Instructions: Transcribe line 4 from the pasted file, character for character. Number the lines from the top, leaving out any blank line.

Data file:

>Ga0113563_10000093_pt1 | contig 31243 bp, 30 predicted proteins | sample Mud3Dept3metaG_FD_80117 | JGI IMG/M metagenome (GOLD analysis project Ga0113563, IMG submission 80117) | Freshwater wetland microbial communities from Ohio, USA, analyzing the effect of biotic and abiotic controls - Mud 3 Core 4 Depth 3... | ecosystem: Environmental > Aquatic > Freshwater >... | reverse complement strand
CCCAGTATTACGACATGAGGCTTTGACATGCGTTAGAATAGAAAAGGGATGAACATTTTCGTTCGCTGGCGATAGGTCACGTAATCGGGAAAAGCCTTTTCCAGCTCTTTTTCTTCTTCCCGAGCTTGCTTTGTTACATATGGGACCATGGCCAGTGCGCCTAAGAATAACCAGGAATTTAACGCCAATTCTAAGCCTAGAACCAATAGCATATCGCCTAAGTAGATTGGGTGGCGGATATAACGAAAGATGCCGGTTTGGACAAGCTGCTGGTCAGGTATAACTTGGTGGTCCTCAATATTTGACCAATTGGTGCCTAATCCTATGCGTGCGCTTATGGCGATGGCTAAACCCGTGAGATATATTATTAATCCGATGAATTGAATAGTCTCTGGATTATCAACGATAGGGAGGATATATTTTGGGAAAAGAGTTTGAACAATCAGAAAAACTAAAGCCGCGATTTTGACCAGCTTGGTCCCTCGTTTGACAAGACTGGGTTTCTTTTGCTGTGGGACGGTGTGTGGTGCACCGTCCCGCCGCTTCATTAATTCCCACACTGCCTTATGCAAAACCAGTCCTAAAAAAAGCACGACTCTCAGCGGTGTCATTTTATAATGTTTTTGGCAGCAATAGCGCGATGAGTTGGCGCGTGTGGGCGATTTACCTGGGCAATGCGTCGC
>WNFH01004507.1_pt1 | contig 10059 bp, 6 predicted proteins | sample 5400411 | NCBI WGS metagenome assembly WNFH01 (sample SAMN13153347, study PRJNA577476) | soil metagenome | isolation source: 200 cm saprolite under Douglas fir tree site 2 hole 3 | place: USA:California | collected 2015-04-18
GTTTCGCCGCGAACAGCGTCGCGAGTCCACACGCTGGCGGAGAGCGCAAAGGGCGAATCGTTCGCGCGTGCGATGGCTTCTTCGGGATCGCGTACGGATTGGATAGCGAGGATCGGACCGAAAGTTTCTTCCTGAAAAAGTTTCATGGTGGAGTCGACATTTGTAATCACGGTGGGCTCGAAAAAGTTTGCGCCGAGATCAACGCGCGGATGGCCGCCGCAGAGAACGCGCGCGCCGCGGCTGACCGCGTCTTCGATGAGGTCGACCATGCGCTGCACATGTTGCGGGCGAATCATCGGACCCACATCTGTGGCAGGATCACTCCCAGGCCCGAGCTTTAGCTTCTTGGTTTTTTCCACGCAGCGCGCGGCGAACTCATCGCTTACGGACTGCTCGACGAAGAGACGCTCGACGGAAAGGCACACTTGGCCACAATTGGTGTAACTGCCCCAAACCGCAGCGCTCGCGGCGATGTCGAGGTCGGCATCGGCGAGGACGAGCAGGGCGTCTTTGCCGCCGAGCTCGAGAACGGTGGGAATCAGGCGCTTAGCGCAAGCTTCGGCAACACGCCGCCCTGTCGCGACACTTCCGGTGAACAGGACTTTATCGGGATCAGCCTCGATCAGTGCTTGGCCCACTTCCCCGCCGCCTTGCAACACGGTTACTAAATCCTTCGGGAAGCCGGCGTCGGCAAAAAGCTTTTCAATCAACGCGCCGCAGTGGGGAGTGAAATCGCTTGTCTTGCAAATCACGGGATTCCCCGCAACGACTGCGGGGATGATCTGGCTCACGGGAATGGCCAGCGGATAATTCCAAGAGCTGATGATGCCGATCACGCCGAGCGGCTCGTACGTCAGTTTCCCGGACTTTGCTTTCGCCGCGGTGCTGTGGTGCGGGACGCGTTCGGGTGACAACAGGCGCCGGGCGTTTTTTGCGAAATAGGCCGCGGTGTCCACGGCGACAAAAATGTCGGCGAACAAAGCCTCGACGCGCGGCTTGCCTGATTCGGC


GTTTCGCCGCGAACAGCGTCGCGAGTCCACACGCTGGCGGAGAGCGCAAAGGGCGAATCGTTCGCGCGTGCGATGGCTTCTTCGGGATCGCGTACGGATTGGATAGCGAGGATCGGACCGAAAGTTTCTTCCTGAAAAAGTTTCATGGTGGAGTCGACATTTGTAATCACGGTGGGCTCGAAAAAGTTTGCGCCGAGATCAACGCGCGGATGGCCGCCGCAGAGAACGCGCGCGCCGCGGCTGACCGCGTCTTCGATGAGGTCGACCATGCGCTGCACATGTTGCGGGCGAATCATCGGACCCACATCTGTGGCAGGATCACTCCCAGGCCCGAGCTTTAGCTTCTTGGTTTTTTCCACGCAGCGCGCGGCGAACTCATCGCTTACGGACTGCTCGACGAAGAGACGCTCGACGGAAAGGCACACTTGGCCACAATTGGTGTAACTGCCCCAAACCGCAGCGCTCGCGGCGATGTCGAGGTCGGCATCGGCGAGGACGAGCAGGGCGTCTTTGCCGCCGAGCTCGAGAACGGTGGGAATCAGGCGCTTAGCGCAAGCTTCGGCAACACGCCGCCCTGTCGCGACACTTCCGGTGAACAGGACTTTATCGGGATCAGCCTCGATCAGTGCTTGGCCCACTTCCCCGCCGCCTTGCAACACGGTTACTAAATCCTTCGGGAAGCCGGCGTCGGCAAAAAGCTTTTCAATCAACGCGCCGCAGTGGGGAGTGAAATCGCTTGTCTTGCAAATCACGGGATTCCCCGCAACGACTGCGGGGATGATCTGGCTCACGGGAATGGCCAGCGGATAATTCCAAGAGCTGATGATGCCGATCACGCCGAGCGGCTCGTACGTCAGTTTCCCGGACTTTGCTTTCGCCGCGGTGCTGTGGTGCGGGACGCGTTCGGGTGACAACAGGCGCCGGGCGTTTTTTGCGAAATAGGCCGCGGTGTCCACGGCGACAAAAATGTCGGCGAACAAAGCCTCGACGCGCGGCTTGCCTGATTCGGC